The Brightest Shiniest Object of the Year

I walked through my front door last Saturday evening — the first time since Tuesday morning — at the end of my trip to the 2015 National Genealogical Society conference in Missouri, and my husband told me, “Open the box!”

“Uh, what box, babe?”

Grammy, my paternal grandmother, died in 1980, and Papa died in 1984 . . . the day before my 13th birthday.  Awesome, right?!  Anyway, they’ve been gone a long time.  The week after Papa passed away, his five children, along with their spouses and children, converged on the family home for the funeral and to get the business end of things started.  The eldest had been named executor, and he was well suited, but Papa & Grammy left behind a *lot* of stuff to be handled.  What I suspect, when it came to the family cache of photos, is that they divvied them up according to who was in the photo.  That make sense . . . Billy gets the photos that Billy is in.   But it also left each of the children with a skewed fraction of the family’s photographic story.  The oldest would’ve received a disproportionate number of photos from the early years of the marriage while the youngest would have no photos of the early years and a large number of photos from after the oldest had moved out.

Billy, my dad, is the 4th of the 5, and that is exactly what happened.  Knowing that I geek out over things like this, he gave me his portion of the family photos around 2006.  Regrettably, however, they had been damaged when San Antonio was hit by flood waters in late 1998 and were in poor condition . . . I had to toss over half of them.  I sent a plea to my four pairs of aunts and uncles:  Send me your photos.  I’ll scan and return them.

[crickets]

Then about 2013, the baby of the 5 brought me hers!  Woohoo!  She had copies of photos that I could tell were identical to some of my dad’s portion, only hers were pristine.  She even had what we suspect are engagement photos of their parents from 1935.  But that was almost the only photos she had prior to about 1948, when she was born.  Having married somewhat late in life, Papa & Grammy were already middle-aged by the time my aunt was born.

Last year, an uncle sent me a box of family photos, and it held many gems.  This uncle is married to my oldest aunt, and as I suspected, she had a bazillion photos from their early years, pre-WWII, that my dad and his baby sister did not.  She had two fabulous individual portraits of them, almost similar to the Glamour Shots of the 1990s.  She also had an album (one of those with black construction paper pages) of photos exclusively of Grammy’s family . . . these were the first photos I had *ever* seen of Grammy’s family.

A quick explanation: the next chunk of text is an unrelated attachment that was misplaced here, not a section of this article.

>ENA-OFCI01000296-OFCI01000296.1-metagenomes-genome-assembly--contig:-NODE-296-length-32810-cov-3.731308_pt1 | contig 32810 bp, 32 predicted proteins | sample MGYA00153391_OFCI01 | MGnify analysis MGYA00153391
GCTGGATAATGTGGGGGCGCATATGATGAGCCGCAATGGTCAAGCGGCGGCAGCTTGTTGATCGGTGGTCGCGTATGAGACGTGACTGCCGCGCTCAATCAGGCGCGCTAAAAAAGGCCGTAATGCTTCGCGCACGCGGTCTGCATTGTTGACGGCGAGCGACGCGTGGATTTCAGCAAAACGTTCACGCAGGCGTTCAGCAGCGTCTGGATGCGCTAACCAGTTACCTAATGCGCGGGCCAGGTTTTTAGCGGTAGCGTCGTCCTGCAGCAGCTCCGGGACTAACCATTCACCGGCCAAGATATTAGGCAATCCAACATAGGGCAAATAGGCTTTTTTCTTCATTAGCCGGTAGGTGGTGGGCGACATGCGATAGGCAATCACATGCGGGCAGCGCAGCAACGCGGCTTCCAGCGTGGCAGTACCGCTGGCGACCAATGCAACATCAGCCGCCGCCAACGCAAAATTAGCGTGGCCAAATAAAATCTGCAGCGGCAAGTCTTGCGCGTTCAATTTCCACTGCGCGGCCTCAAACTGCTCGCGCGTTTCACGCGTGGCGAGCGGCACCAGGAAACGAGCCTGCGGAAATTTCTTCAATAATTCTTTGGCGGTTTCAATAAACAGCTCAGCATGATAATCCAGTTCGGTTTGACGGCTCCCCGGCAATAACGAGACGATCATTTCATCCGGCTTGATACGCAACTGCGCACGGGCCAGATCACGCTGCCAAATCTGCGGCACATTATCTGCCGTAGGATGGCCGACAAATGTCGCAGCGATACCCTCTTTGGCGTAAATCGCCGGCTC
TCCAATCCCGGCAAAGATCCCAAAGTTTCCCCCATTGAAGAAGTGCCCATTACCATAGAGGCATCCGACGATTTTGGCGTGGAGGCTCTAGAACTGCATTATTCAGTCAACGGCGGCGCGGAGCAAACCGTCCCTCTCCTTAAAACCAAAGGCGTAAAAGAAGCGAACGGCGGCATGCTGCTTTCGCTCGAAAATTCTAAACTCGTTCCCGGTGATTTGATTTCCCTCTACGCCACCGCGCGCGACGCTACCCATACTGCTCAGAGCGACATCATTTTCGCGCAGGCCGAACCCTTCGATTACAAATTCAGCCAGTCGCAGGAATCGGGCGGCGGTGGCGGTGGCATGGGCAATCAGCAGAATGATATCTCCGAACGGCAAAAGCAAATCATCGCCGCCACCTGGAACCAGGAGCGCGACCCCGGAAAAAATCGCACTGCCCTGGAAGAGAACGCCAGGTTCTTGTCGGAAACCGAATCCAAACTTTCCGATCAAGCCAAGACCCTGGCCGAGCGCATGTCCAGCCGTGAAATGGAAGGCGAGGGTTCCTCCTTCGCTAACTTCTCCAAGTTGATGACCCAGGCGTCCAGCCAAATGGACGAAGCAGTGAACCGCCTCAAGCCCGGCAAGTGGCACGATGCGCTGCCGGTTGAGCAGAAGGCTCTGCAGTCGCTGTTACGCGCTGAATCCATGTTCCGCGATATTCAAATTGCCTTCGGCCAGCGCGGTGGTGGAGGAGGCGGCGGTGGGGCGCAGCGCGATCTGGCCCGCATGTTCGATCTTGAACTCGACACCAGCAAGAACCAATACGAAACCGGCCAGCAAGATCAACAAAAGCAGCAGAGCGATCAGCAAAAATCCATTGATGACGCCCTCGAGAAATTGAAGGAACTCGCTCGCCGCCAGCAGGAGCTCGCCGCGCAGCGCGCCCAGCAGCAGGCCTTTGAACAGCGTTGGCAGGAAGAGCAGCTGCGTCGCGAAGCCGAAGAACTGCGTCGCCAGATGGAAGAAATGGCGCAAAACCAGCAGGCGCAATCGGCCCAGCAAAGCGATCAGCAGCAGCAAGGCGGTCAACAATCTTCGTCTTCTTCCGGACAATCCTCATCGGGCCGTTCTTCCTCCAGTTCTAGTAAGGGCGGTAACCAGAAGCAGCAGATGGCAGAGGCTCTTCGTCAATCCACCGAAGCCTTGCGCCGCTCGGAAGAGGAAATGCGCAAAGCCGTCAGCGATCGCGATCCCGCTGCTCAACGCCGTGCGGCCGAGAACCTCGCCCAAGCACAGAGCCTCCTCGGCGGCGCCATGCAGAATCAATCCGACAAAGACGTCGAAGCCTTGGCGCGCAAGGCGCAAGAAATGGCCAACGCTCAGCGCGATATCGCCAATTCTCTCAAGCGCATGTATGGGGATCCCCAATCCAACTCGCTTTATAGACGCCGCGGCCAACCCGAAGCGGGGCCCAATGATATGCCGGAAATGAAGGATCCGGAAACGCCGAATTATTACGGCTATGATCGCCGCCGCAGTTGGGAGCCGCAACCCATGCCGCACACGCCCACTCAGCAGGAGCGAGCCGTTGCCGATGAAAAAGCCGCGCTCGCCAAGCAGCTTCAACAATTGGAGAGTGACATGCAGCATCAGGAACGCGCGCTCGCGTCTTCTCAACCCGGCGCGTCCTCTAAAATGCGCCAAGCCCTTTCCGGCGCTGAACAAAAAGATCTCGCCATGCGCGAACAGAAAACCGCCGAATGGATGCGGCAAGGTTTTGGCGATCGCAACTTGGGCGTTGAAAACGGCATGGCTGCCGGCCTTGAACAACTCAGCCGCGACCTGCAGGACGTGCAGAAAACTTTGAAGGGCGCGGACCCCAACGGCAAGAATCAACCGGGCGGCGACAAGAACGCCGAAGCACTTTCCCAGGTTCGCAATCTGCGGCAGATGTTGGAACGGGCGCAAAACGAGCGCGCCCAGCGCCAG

This year’s box, sent to me from the same uncle, came in the mail Thursday while I was at the NGS conference.  Earlier this year, this particular uncle make the difficult decision to move my aunt into a home specializing in the care of those with Alzheimer’s and moved himself to a new town that’s closer to their only child . . . and he’s cleaning house.  Apparently, my family had been pacing, drooling and hand-wringing since then, in eager anticipation of its contents.  I honestly didn’t know what to expect.

I sliced open the tape, lifted the flaps and saw . . . photos.  Old photos.  Lots of old photos.  I lifted a layer to find . . . even more old photos.  Under those were morrrrre old photos.  They are dusty and faded and curled, but they. are. photos.

This box, while only about 1/2 a cubic foot, is waaaay larger and waaaay fabulouser (don’t argue with me, I’m an English teacher!) than the other portions.  Sorting the photos into chronological order and categories consumed an entire Saturday and the entire living room floor!  It contained:

  • Papa in infancy in 1911,
  • a glamorous and happy Grammy at age 19 in 1929,
  • 1935 engagement photos,
  • #1 child in infancy + newspaper birth announcement + four generation photo with #1, Papa, and Papa’s mother and grandparents,
  • #1’s first birthday,
  • family photo of Grammy’s mother with all 9 of her children in 1937,
  • #2 in infancy in 1938,
  • Papa’s Dec 1941 application, test scores and acceptance letter to Civil Service (he worked on bomb sight technology in San Antonio during WWII, and now I’ve got the paperwork that led him there from Abilene),
  • pay stubs covering 9 years,
  • misc membership cards covering 6 years,
  • 1952 poll tax receipts ($1.75 each, btw),
  • #3’s Cub Scout advancement cards,
  • almost 2/3 of the school photos of #2 and #4 (my dad, some of which I’ve never seen) + misc photos during those years,
  • #1 in Texas A&M Corps of Cadets,
  • #2’s 1960 graduation from UMHB,
  • #4’s Naval Air Reserve enlistment announcement in paper,
  • #1’s #1’s 1966 birth announcement
  • 1968 letters from #4’s new bride (my mom), and
  • #5’s 1969 wedding invitation.

1937 Madora Belle Smith Huges and her childrenI don’t know when I’ll get around to scanning them all.  Just sorting was a Herculean task.  But I am soooo grateful for the opportunity.

Oh, as an afterthought, I am haunted by the fact that I deliberately avoided the NGS conference sessions on topics such as photo preservation and curating artifacts in “Grandma’s Attic” because, after all, I’ve already gone through everything.  Hadn’t I?  Little did I know that an uncle had gone through his attic and some of those attic treasures were sitting on my kitchen table while I was skipping those sessions.

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